Help on the way: Oxford Vaccine Trial Successful!

July 20, 2020 Joe Brady

Finally some legitimate cause for hope in the fight against COVID-19. A vaccine being developed at the University of Oxford has been shown to produce a strong immune response. According to Dr. Anthony Fauci “any way you slice it, this is good news”. In a clinical trial published Monday in the medical journal The Lancet, a coronavirus vaccine being developed by the University of Oxford and AstraZeneca has been shown to be safe and generated two “strong” immune responses: the production of both antibodies and T cells, which find and attack virus cells. This means that it acts like a regular vaccine and attaches antibodies to the virus to prevent it from infecting cells but that also it produces lymphocytes that kill cells that have already been infected. This is very unusual in a vaccine in that it offers hope that it can not only prevent the disease but that it may also be used as a treatment. 

Oxford has been working on this vaccine for two years now and had already completed safety studies when the novel coronavirus began in China. Subsequent studies in monkeys have shown it to be effective against the novel coronavirus. This latest trial was begun in May. This was a trial of 1,077 study participants, all adults. The trial did not look at whether the vaccine prevents coronavirus infection, however. That will be determined in the phase 3 trials, which are currently taking place in Brazil, South Africa, and the United Kingdom. Trials will also be started in other parts of the world, including the United States. Sadly we have enough hotspots for coronavirus outbreaks that trials can be conducted here in the US. Over 30,000 people will be included in the next round of clinical trials.

“We’re getting both sides of the immune system stimulated and that is fairly unusual for vaccines,” Adrian Hill, director of the Jenner Institute at Oxford University, told NBC News.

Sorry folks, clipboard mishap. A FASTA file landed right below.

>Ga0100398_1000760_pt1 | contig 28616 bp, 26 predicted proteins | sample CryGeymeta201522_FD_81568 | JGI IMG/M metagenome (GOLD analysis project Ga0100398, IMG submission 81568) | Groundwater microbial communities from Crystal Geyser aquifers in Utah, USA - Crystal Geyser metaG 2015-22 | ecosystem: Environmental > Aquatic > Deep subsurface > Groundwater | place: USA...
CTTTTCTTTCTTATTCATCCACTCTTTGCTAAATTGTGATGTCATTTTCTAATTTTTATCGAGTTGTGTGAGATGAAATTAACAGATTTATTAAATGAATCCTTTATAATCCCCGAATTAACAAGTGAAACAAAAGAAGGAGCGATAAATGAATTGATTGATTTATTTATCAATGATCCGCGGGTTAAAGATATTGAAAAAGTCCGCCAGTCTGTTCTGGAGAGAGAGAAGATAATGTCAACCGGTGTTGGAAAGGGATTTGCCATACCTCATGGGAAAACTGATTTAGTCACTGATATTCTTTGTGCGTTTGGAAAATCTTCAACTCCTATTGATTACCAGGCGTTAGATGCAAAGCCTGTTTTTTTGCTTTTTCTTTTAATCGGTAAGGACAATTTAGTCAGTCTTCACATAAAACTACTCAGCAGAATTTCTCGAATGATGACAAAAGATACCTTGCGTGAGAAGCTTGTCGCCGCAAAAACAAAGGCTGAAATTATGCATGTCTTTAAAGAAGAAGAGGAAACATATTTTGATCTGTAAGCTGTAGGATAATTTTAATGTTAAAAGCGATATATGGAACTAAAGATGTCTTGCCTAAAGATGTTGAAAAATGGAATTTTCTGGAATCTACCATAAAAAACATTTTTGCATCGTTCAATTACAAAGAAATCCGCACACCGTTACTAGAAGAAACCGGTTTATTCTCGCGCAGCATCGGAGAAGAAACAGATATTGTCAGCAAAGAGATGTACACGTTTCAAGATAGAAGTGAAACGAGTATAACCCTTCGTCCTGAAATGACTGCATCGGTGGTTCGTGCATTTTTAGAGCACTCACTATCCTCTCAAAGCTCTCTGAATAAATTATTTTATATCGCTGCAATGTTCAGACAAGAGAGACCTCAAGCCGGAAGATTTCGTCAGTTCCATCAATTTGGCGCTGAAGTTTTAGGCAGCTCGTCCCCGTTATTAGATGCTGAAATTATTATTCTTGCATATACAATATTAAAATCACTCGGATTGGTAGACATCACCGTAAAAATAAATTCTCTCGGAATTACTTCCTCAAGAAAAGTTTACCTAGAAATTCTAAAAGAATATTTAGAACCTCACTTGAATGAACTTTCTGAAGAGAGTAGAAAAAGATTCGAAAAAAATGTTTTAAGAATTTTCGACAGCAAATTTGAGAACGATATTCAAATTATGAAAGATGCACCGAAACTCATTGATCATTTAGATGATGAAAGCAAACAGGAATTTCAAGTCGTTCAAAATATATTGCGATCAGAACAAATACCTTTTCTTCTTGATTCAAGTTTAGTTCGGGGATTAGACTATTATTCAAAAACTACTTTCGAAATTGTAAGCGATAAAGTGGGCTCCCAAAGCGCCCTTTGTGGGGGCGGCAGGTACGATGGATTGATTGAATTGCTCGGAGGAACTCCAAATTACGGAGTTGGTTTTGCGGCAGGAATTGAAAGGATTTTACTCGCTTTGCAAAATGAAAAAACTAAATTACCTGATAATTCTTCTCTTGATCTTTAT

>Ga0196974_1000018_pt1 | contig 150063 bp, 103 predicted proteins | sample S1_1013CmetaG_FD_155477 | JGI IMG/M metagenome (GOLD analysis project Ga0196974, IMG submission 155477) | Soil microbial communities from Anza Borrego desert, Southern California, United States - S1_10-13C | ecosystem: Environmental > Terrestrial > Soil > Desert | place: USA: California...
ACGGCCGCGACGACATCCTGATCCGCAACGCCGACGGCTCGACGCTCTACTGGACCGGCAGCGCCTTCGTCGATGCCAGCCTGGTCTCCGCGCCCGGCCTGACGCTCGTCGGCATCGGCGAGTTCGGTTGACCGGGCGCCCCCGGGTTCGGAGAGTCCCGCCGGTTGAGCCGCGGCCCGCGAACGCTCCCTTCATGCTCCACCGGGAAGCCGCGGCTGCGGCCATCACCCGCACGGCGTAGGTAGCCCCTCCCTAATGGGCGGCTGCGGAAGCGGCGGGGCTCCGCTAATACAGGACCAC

The T cell response was noted within 14 days of receiving the vaccine. This immune response was detected for at least 56 days after getting the shot, though it’s unclear how long it will last. Fatigue and headache were the most common side effects reported.

Asked whether a finished vaccine was likely in the next year, Hill said the research was still targeting 2020.

“A vaccine later this year is not impossible, a lot of things would have to go right for that to happen and to be deployed in 2020, but we’re still targeting that.”

The clinical trial did not establish whether the vaccine protects against coronavirus infection.

In addition to the Oxford vaccine, Dozens of teams across the world are working on potential coronavirus vaccines.

Moderna, a Cambridge, Massachusetts-based biotech company, published its phase 1 trial results of its vaccine last week and announced plans to begin its final phase of human testing at the end of July. In the phase 1 trial, researchers reported that all 45 volunteers developed antibodies key to fighting the coronavirus. With billions of people on the planet that will need to be vaccinated we need multiple vaccines being produced by every pharmaceutical company in order to meet the demand, so the more vaccines we have the better. In addition, the British Government has committed over 100 million pounds to begin ramping up production now, knowing that if phase three clinical trial fails all that vaccine will have to be destroyed. With the global cost that this virus has inflicted the British government figures that is a wise investment to make, even if it does fail.

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While we are waiting

More and more research is showing that wearing masks is the single biggest thing we can do to reduce transmission of the disease. While the researchers work on a possible vaccine we can all do our part to take control of this thing by wearing masks when we are inside with other people and outside when social distancing is not possible.